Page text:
Well if yesterday was any indication, the rest of the college football season should be mighty interesting. At the beginning of the year, if you had told me Notre Dame would be one game away from a national championship, my response would have been something like, "in what sport?" All Irish fans will be sending Christmas cards to Kevin Harper, the poor kicker from Pittsburgh who allowed Touchdown Jesus a do-over at raising Lazarus from the dead. That seems to be where the Irish find themselves: risen from the dead. I'm not sure why it's a surprise to anyone. Brian Kelly, who along with Manti Te'o and Everett Golson form the three parts of the Notre Dame trinity, has won everywhere he's ever coached. And I mean everywhere. For those of us who live in the great state of Meee-chigan, Kelly's story is no shocker. He took Grand Valley to the promised land, fired up every Chip to ever say those three proud words, and made Cincinnati a football school for a short three years. That may be his greatest accomplishment yet. Cincinnati, a football school; that's like saying Notre Dame is a basketball school (which it pretty much was before Kelly got there--the Notre Dame Fighting Harangodys). Kelly coaches with a quiet tenacity, yet can erupt at any moment, sort of like his star linebacker, which makes sense considering Kelly played linebacker in college. And while Kelly may have his Irish one game away from allowing ESPN to do the unthinkable and put Lou Holtz back on television, I find myself rooting much harder for a different linebacker turned head coach: Pat Fitzgerald.
Now before I go into the depths of my man crush on the only dude who pulls off purple when he gets out of bed, it should be noted that no one has ever accused me of being a big time Michigan State football fan. I dislike the institution on the basis that they did not allow me to attend school there. I guess I shouldn't be that upset. Hindsight is of course 20/20, but going to Kalamazoo College remains the second greatest decision of my life, right behind asking Pete Rose if I could bet horses with him in Las Vegas (he said yes). Okay maybe college was better, but I'll bet good money you can't say you've ever gambled with Pete Rose. In any event, I will probably hold my grudge against the green and white for just a bit longer than Dion Sims can hold on to the football. Too soon? Well, hail, I'm sorry Sparty.
Surprising as it is, I would have been just fine with a Michigan State victory yesterday. I know too many great kids who play for that team to be happy when they lose (unless of course it is to the Maize and Blue). But as Michigan dismissed Iowa like their little brother (like that one? I thought so), I switched to the Michigan State game for what I assumed would be a Spartan victory, ensuring Sparty's bowl eligibility and leaving Northwestern fans heartbroken after another close conference loss. And there was Pat Fitzgerald, running up and down the sidelines like a mad man. He was screaming at the refs arguing for his player who CLEARLY committed pass interference. Hell, he was even running on the field to jump-bump (fictional word for two people running and leaping before gingerly touching side tips) his players. The athlete inside of me was jumping for joy: a coach who goes out and fights for his players, whether they are right or wrong. I looked at my mom and I said, "I would love to play for him," and I meant it. There's no greater feeling than seeing your coach out there fighting with you. It makes the game that much more intense.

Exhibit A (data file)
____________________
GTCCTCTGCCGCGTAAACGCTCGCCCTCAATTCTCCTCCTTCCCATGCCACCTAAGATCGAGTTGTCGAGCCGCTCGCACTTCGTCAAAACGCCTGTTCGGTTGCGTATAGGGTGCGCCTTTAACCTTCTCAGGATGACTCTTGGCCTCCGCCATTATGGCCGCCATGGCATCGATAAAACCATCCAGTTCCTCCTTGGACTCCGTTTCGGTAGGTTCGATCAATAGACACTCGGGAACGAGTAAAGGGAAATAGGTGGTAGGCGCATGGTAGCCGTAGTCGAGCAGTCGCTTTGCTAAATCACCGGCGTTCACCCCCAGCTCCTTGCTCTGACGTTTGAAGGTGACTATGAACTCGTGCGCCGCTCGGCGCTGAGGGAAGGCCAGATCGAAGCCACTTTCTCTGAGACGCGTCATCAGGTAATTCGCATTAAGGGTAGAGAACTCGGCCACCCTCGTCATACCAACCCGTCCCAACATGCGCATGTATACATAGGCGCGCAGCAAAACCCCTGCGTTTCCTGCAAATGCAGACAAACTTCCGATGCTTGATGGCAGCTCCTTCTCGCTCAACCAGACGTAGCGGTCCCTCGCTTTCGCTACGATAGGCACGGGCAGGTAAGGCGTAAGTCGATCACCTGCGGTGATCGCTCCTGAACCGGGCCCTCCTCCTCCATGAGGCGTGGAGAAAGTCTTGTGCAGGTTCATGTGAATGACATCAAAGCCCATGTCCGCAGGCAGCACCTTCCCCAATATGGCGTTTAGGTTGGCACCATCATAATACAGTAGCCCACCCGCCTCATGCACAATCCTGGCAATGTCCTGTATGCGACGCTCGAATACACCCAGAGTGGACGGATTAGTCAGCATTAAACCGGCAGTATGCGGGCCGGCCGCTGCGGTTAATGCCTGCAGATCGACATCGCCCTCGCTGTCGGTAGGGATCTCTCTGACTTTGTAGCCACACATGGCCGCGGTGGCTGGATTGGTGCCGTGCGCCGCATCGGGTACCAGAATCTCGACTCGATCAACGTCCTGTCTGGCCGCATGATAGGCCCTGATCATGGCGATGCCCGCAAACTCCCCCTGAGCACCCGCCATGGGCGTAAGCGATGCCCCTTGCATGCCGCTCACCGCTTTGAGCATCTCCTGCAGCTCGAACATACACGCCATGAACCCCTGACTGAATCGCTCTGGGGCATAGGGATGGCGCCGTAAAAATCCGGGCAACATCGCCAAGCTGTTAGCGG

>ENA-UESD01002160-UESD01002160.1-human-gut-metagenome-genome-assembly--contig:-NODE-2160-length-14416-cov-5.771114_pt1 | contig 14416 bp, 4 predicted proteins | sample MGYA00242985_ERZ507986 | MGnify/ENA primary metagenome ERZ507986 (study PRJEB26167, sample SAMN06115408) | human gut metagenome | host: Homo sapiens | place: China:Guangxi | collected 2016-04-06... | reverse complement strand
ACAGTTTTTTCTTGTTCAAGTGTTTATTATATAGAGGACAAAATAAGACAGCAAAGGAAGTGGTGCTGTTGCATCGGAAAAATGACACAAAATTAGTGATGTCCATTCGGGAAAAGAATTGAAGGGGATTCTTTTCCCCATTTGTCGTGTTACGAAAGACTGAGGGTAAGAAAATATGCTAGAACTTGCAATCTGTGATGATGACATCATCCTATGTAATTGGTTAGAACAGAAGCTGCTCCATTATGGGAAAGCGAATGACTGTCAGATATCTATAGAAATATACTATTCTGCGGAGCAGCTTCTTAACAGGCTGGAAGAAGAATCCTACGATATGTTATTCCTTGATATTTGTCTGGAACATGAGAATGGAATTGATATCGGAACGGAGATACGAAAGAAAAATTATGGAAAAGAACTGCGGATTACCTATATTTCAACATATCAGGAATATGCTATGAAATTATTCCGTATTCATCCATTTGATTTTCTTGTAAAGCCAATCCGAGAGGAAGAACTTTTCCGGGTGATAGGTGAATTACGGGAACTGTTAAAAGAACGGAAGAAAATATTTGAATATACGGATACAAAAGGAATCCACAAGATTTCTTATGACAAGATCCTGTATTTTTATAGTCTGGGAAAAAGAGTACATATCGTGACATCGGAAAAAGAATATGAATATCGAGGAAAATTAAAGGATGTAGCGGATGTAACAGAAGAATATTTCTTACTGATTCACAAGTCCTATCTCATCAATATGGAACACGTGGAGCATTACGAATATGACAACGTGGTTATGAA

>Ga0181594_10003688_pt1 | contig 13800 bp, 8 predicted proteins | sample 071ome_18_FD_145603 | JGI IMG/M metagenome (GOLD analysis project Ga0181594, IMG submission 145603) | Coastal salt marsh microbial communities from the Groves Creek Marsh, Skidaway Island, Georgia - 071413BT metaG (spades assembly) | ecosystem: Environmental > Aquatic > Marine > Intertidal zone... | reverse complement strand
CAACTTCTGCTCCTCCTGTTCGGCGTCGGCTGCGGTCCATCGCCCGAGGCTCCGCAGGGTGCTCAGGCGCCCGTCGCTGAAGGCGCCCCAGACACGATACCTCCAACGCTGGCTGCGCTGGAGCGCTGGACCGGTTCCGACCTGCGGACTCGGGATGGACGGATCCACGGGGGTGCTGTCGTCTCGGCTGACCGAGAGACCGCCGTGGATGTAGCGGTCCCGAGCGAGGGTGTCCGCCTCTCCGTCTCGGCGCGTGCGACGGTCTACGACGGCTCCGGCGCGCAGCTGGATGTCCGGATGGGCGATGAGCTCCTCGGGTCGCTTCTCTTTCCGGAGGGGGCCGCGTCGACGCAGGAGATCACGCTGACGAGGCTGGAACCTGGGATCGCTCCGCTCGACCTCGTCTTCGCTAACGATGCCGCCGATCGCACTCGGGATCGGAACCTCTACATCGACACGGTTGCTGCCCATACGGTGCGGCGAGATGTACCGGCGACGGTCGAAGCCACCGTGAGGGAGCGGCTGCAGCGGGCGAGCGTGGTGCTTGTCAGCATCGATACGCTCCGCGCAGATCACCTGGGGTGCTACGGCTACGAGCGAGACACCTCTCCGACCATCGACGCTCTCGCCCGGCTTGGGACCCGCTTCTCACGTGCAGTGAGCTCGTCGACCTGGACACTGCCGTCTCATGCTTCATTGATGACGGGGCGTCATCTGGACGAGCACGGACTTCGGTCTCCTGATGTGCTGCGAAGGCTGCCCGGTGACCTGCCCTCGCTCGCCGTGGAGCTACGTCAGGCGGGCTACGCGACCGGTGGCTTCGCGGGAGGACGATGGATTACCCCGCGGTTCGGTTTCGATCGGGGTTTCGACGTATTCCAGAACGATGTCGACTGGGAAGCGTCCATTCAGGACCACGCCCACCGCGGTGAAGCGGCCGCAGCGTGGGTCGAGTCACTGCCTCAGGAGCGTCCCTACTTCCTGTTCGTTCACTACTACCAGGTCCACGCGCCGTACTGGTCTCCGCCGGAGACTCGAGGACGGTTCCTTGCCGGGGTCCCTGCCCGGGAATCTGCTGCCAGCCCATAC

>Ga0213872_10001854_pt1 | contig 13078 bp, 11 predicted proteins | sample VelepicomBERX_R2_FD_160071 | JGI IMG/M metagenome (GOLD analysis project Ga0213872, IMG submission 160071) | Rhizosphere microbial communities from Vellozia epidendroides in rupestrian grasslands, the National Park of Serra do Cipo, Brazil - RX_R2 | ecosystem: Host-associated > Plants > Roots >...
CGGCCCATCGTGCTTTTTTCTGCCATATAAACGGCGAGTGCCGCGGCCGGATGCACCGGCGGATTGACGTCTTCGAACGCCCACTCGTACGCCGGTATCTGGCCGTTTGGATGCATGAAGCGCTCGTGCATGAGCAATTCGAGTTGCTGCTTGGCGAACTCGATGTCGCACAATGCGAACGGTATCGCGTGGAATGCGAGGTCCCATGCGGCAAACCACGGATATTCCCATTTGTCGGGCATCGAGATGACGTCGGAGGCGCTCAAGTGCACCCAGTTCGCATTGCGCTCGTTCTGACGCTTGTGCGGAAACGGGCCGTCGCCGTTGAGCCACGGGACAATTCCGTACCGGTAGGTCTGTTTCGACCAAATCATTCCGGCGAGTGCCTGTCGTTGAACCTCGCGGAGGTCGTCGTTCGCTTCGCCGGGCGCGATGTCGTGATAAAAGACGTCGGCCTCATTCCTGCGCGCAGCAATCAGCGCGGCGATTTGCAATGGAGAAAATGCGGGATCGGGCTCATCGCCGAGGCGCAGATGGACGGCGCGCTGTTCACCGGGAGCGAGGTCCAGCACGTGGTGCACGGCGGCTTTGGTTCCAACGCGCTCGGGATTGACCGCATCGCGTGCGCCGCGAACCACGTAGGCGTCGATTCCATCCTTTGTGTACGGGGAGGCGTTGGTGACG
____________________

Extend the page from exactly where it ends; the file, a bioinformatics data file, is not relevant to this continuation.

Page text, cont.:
What Fitzgerald did is what I like to call playing to win as opposed to playing not to lose. He tried to go out and score again, which would have all but ended the game. He didn't sit on his lead and play right into Michigan State's hands. He dictated the game, like a good coach does. The other side of that argument is that Fitzgerald practiced bad clock management and got lucky. What if an interception was thrown? As I told my nameless best friend yesterday when he posed the same question, "what if" is pretty neat...and pretty irrelevant. Fitzgerald learned from his results the previous week. He sent a message loud and clear to his players that he is going to give them every opportunity to win the game, and not give the opponent a chance to tie it. For that, he should be applauded.
In an industry where coaches are in the media for all the wrong reasons, Fitzgerald seems to always be in the media for the right reasons. A week ago, Bobby Petrino's name surfaced around the Kentucky job opening. Petrino was of course fired by Arkansas at the beginning of the year for having an affair with a nice young lady (who he also provided with a job) and then lying about it. I guess it isn't that big of a surprise. After all, a certain President drove that same road. Oh, I'm sorry, nevermind...apparently that President did not have sexual relations with that woman. All Monica Lewinsky jokes aside, in an industry that too often shows men with questionable character in the limelight, Fitzgerald's character shines. Do all coaches have questionable character? Absolutely not. The one in East Lansing does not. The one in Ann Arbor does not. And the one in Evanston does not, either.
Northwestern will probably never win a national championship under Pat Fitzgerald. It may not be fair for me to say that, but that's what I believe. Unfortunately for Pat, the Wildcats probably won't be landing the type of talent that Alabama and Notre Dame get each and every year. That said, Fitzgerald is every bit the coach that both Brian Kelly and Nick Saban are, the coach that both Brady Hoke and Mark D'Antonio are. He sets a great example for his student-athletes and for all those young coaches in the industry to follow. He's loyal and passionate. It is nearly impossible not to root for him. Somewhere, Ron Burgundy is saying, "You stay classy, Pat Fitzgerald."